Hillary Clinton completes her own 'evolution,' officially confirming her support for gay marriage in a video for the Human Rights Campaign released Monday.
"A little over a year ago in Geneva I told the nations of the world that gay rights are human rights and human rights are gay rights and that the United States would be a leader in defending those rights," Clinton said in the video. "Now there were some countries that did not want to hear that, but I believe America is at its best when we champion the freedom and dignity of every human being."
Many suspected Clinton, who took steps to make State Department policy more inclusive for gay employees and their families, would join President Barack Obama and other top Democrats who opposed gay marriage in the past in supporting it. She was limited in what political statements she could make while serving as the U.S.'s top diplomat, however. Now that she's stepped down, this is the first public statement she has made.
"Now having left public office, I want to share some of what I've learned and what I've come to believe—for America to continue leading in the world, there is work we must do here at home," Clinton said in the nearly six minute video. "I support it personally and as a matter of policy and law. Like so many others, my personal views have been shaped over time by people I have known and loved, by my experience representing my nation on the world stage, my devotion to law and human rights, and the guiding principles of my faith."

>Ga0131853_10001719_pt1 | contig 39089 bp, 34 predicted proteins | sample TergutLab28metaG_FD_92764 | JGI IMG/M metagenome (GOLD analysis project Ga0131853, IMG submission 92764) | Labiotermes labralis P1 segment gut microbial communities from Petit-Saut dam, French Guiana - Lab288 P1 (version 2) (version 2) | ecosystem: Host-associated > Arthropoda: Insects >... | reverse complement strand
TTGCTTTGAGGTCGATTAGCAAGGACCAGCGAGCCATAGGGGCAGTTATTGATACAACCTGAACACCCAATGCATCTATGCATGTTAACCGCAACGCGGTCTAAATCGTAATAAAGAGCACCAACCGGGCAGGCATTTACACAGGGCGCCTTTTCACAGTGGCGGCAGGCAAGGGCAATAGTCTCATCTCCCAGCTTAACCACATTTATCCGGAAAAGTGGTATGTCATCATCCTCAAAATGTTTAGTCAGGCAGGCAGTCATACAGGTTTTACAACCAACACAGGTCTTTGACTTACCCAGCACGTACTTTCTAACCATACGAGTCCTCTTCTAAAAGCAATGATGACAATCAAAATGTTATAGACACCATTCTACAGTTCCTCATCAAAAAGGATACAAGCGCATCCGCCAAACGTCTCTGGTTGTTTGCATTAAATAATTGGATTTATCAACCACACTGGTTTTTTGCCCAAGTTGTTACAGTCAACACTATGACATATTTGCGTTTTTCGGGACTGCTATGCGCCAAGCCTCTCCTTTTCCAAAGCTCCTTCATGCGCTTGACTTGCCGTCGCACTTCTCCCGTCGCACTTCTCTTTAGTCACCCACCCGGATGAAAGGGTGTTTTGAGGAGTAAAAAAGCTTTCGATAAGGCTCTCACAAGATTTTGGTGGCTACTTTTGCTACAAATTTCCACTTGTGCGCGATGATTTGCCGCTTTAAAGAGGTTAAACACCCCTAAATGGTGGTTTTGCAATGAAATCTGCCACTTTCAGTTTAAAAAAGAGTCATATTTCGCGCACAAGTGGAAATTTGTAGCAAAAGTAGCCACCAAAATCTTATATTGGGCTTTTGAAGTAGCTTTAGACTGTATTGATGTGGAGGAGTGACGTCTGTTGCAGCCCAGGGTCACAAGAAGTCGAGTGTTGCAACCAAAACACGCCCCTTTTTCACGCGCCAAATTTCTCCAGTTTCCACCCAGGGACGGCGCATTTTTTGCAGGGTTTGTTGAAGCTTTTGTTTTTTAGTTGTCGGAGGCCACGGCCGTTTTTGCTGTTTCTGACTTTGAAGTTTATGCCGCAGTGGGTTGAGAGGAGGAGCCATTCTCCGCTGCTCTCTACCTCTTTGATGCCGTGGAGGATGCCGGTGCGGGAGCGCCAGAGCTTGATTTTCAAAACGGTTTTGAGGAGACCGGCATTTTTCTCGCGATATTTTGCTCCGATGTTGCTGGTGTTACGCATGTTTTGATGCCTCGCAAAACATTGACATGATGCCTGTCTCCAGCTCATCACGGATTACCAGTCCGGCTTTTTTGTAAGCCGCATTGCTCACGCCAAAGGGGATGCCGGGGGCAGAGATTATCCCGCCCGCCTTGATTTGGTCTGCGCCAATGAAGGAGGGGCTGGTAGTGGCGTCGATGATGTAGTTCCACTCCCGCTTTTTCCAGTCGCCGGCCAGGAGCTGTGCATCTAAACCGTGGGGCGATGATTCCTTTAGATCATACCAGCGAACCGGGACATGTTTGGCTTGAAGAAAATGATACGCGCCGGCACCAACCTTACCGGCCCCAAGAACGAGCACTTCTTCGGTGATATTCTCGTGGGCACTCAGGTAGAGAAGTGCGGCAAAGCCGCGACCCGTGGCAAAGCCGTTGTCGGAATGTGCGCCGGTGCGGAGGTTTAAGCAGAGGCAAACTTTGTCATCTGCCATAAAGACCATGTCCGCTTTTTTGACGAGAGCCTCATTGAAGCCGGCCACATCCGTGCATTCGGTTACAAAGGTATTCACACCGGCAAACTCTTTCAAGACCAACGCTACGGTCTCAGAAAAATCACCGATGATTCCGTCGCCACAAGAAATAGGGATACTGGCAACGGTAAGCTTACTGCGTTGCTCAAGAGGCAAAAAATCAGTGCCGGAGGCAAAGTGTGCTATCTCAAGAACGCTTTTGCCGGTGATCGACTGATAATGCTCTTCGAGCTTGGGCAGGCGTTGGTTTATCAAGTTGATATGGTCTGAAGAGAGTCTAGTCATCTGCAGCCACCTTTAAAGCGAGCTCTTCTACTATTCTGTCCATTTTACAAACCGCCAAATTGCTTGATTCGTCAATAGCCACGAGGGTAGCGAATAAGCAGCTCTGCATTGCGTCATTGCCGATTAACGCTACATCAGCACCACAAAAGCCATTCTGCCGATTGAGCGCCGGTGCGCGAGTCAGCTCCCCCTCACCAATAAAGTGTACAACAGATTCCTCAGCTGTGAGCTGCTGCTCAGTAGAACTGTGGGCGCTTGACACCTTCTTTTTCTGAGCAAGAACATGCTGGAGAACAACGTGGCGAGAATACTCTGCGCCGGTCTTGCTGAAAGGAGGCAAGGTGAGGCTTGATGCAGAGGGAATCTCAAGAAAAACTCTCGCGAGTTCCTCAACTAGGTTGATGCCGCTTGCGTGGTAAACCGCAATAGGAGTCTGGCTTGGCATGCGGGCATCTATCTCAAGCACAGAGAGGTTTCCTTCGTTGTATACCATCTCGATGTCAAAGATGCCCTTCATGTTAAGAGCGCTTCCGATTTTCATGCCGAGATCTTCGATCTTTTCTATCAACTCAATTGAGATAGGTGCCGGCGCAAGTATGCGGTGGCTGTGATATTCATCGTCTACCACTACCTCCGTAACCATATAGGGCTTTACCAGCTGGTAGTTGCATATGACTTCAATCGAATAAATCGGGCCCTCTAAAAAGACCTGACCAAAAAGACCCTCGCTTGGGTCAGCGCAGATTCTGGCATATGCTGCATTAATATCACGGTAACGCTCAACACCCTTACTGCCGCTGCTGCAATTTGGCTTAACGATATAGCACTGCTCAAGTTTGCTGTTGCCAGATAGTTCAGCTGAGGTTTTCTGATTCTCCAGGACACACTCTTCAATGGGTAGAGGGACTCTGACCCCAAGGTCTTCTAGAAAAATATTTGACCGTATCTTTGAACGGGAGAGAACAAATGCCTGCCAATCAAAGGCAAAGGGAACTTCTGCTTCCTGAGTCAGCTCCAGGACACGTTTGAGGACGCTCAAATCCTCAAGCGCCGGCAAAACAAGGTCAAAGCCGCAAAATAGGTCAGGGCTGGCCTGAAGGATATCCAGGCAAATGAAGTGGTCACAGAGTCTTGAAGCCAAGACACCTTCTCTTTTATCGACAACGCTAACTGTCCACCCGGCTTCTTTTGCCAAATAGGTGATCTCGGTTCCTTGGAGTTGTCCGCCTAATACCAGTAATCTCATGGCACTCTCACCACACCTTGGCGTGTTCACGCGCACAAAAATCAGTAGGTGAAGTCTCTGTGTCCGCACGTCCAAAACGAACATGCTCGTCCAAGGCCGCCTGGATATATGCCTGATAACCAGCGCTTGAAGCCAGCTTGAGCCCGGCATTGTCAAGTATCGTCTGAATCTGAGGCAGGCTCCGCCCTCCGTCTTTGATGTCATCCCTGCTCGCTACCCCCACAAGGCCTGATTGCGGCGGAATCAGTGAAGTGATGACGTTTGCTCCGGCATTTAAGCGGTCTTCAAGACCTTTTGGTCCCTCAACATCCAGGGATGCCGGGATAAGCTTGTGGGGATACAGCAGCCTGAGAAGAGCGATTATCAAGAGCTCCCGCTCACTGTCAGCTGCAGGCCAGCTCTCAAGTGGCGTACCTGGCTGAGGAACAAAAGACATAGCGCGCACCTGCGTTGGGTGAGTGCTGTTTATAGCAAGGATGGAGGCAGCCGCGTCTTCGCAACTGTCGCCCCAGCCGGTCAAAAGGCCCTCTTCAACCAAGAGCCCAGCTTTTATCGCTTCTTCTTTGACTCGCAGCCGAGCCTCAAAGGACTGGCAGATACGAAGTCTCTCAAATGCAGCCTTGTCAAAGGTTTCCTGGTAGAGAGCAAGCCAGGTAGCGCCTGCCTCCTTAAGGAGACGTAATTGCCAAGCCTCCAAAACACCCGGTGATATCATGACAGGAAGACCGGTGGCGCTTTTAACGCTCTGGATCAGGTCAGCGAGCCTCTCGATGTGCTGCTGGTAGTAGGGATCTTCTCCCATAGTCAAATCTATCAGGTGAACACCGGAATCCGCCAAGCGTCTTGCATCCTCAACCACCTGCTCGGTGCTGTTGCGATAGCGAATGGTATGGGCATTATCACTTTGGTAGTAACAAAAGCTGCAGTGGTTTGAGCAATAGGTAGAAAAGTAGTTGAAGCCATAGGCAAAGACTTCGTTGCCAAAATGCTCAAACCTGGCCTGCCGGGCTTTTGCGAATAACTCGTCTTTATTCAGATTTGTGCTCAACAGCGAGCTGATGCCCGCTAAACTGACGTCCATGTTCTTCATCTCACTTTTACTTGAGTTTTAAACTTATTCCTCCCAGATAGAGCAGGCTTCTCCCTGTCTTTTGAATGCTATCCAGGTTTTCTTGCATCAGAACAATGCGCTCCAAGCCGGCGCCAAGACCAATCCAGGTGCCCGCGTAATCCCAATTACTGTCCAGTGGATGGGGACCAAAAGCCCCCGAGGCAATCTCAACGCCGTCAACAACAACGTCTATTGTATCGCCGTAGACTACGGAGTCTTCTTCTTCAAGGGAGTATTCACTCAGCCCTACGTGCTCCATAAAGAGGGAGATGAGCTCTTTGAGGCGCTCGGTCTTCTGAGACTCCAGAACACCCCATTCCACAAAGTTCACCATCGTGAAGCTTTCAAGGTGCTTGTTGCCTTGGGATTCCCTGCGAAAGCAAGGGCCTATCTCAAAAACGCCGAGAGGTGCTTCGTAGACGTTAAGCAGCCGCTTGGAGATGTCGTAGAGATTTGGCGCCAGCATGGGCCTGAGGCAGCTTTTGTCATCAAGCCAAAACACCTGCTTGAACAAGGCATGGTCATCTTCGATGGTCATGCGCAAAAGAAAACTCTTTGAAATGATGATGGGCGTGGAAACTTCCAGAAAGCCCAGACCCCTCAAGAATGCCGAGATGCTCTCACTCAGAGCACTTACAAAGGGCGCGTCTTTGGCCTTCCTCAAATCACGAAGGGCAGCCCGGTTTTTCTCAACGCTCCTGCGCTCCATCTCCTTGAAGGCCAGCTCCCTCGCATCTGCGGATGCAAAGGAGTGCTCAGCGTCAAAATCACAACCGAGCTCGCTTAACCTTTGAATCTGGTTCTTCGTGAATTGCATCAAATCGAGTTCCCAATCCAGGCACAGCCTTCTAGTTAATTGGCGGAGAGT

Support for gay marriage is politically important for Clinton, who many speculate will decide to run for president in 2016.
"You can't be a Democratic candidate in 2016 and oppose same-sex marriage," said Ben LaBolt, who served as Obama's top campaign spokesman in 2012, on MSNBC following Clinton's announcement.
Polls show an increasing number of Americans support gay marriage and it is legal in nine states and the District of Columbia, but 32 states have passed gay marriage bans. The Supreme Court is set to hear a pair of cases that could impact the issue—one decision expected in June could repeal or uphold the federal law that prevents recognition of same-sex marriage. It was signed into law by President Bill Clinton, who just last week apologized for his support of it.
Her statement also comes after Sen. Rob Portman, R-Ohio, pledged his support for it after sharing his son, Will, is gay.
The Human Rights Campaign, which pushes for equal rights for the LBGT community, said support for gay marriage is an important part of their work.
"A hallmark of the lesbian, gay, bisexual and transgender rights movement is the fight to have our relationships recognized as equal under the law; full marriage equality is an important measure of our success in this area," the group said in a release.